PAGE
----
the same attention which is necessary for the improvement of the
carcase is, in some respect, sufficient for that of the fleece.
Notwithstanding the degradation of price, English wool is said to
have been improved considerably during the course even of the
present century. The improvement, might, perhaps, have been
greater if the price had been better; but the lowness of price,
though it may have obstructed, yet certainly it has not
altogether prevented that improvement.

The violence of these regulations, therefore, seems to have
affected neither the quantity nor the quality of the annual
produce of wool, so much as it might have been expected to do
(though I think it probable that it may have affected the latter
a good deal more than the former); and the interest of the
growers of wool, though it must have been hurt in some degree,
seems upon the whole, to have been much less hurt than could well
have been imagined.

These considerations, however, will not justify the absolute
prohibition of the exportation of wool ; but they will fully
justify the imposition of a considerable tax upon that

To hurt, in any degree, the interest of any one order of
citizens, for no other purpose but to promote that of some other,
is evidently contrary to that justice and equality of treatment
which the sovereign owes to all the different orders of his
subjects. But the prohibition certainly hurts, in some degree,
the interest of the growers of wool, for no other purpose but to
promote that of the manufacturers.

Every different order of citizens is bound to contribute to the
support of the sovereign or commonwealth. A tax of five, or even
of ten shillings, upon the exportation of every tod of wool,
would produce a very considerable revenue to the sovereign. It
would hurt the interest of the growers somewhat less than the
prohibition, because it would not probably lower the price of
wool quite so much. It would afford a sufficient advantage to the
manufacturer, because, though he might not buy his wool
altogether so cheap as under the prohibition, he would still buy
it at least five or ten shillings cheaper than any foreign
manufacturer could buy it, besides saving the freight and
insurance which the other would be obliged to pay. It is scarce
possible to devise a tax which could produce any considerable
revenue to the sovereign, and at the same time occasion so little
inconveniency to anybody.

The prohibition, notwithstanding all the penalties which guard
it, does not prevent the exportation of wool. It is exported, it
is well known. in great quantities. The great difference between
the price in the home and that in the foreign market, presents
such a temptation to smuggling, that all the rigour of the law
cannot prevent it. This illegal exportation is advantageous to
nobody but the smuggler. A legal exportation, subject to a tax,
by affording a revenue to the sovereign, and thereby saving the
imposition of some other, perhaps more burdensome and
inconvenient taxes, might prove advantageous to all the different
subjects of the state.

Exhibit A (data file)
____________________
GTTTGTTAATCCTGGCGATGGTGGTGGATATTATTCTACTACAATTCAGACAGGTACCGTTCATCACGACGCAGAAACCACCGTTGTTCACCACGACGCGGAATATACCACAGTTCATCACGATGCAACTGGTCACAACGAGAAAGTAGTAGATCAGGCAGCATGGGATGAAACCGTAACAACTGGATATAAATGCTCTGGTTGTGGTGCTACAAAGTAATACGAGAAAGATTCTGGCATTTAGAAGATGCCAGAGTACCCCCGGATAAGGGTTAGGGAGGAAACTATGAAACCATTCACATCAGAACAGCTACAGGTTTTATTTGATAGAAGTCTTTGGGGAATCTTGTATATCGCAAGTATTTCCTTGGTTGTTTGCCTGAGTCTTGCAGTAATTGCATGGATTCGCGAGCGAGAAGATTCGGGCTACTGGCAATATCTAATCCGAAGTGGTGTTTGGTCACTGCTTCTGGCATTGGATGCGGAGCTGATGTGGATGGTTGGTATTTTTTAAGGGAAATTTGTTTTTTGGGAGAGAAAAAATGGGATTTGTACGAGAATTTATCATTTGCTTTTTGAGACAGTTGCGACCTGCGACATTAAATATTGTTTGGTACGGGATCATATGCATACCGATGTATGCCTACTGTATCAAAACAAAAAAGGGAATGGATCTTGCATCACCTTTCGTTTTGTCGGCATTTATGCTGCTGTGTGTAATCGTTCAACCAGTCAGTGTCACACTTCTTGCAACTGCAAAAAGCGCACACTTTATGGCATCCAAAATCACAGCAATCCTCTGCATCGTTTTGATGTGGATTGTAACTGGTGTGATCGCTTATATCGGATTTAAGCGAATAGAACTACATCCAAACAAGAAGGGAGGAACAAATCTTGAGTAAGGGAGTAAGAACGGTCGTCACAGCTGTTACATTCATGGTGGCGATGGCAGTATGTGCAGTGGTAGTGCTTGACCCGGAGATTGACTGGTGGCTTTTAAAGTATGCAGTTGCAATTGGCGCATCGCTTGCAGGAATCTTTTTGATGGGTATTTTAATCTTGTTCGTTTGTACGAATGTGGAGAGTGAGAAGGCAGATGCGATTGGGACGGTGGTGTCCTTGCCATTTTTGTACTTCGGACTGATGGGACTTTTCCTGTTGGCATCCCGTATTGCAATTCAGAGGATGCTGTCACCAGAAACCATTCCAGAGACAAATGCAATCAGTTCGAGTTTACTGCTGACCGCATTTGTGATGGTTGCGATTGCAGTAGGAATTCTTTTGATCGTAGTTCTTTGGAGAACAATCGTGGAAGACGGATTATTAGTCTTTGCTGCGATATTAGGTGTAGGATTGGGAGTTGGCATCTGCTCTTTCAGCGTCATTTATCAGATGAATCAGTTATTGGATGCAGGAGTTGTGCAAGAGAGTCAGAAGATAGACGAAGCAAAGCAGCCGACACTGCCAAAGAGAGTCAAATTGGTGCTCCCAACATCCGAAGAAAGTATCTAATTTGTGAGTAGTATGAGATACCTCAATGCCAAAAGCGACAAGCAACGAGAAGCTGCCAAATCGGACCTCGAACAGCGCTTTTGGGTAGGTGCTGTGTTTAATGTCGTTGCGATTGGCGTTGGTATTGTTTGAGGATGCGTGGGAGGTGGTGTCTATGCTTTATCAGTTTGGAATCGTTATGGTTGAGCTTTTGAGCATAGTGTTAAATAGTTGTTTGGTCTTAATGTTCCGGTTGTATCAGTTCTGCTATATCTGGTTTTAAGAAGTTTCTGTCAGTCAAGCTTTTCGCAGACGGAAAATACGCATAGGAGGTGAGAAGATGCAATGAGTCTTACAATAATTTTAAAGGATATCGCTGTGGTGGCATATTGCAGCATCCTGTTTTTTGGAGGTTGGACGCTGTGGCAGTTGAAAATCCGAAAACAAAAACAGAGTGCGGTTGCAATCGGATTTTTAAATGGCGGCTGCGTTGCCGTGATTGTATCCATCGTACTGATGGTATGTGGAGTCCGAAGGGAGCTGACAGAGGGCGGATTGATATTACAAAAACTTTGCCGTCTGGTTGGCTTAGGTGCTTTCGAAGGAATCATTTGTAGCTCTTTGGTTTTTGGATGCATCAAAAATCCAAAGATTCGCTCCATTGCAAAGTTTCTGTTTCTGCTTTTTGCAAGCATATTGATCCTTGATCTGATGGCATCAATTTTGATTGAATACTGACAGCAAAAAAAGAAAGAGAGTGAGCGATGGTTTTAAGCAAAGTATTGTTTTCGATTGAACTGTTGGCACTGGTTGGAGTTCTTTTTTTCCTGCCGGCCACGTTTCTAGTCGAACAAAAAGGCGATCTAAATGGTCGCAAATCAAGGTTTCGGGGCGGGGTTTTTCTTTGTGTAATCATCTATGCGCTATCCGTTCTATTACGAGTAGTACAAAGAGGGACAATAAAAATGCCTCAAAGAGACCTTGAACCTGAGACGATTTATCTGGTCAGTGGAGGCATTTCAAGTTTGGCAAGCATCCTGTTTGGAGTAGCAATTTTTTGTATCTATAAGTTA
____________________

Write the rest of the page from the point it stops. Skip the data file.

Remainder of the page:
The exportation of fuller's earth, or fuller's clay, supposed to
be necessary for preparing and cleansing the woollen
manufactures, has been subjected to nearly the same penalties as
the exportation of wool. Even tobacco-pipe clay, though
acknowledged to be different from fuller's clay, yet, on account
of their resemblance, and because fuller's clay might sometimes
be exported as tobacco-pipe clay, has been laid under the same
prohibitions and penalties.

By the 13th and 14th of Charles II. chap, 7, the exportation, not
only of raw hides, but of tanned leather, except in the shape of
boots, shoes, or slippers, was prohibited ; and the law gave a
monopoly to our boot-makers and shoe-makers, not only against our
graziers, but against our tanners. By subsequent statutes, our
tanners have got themselves exempted from this monopoly, upon
paying a small tax of only one shilling on the hundred weight of
tanned leather, weighing one hundred and twelve pounds. They have
obtained likewise the drawback of two-thirds of the excise duties
imposed upon their commodity, even when exported without further
manufacture. All manufactures of leather may be exported duty
free ; and the exporter is besides entitled to the drawback of
the whole duties of excise. Our graziers still continue
subject to the old monopoly. Graziers, separated from one
another, and dispersed through all the different corners of the
country, cannot, without great difficulty, combine together for
the purpose either of imposing monopolies upon their
fellow-citizens, or of exempting themselves from such as may have
been imposed upon them by other people. Manufacturers of all
kinds, collected together in numerous bodies in all great cities,
easily can. Even the horns of cattle are prohibited to be
exported ; and the two insignificant trades of the horner and
comb-maker enjoy, in this respect, a monopoly against the

Restraints, either by prohibitions, or by taxes, upon the
exportation of goods which are partially, but not completely
manufactured, are not peculiar to the manufacture of leather. As
long as anything remains to be done, in order to fit any
commodity for immediate use and consumption, our manufacturers
think that they themselves ought to have the doing of it. Woollen
yarn and worsted are prohibited to be exported, under the same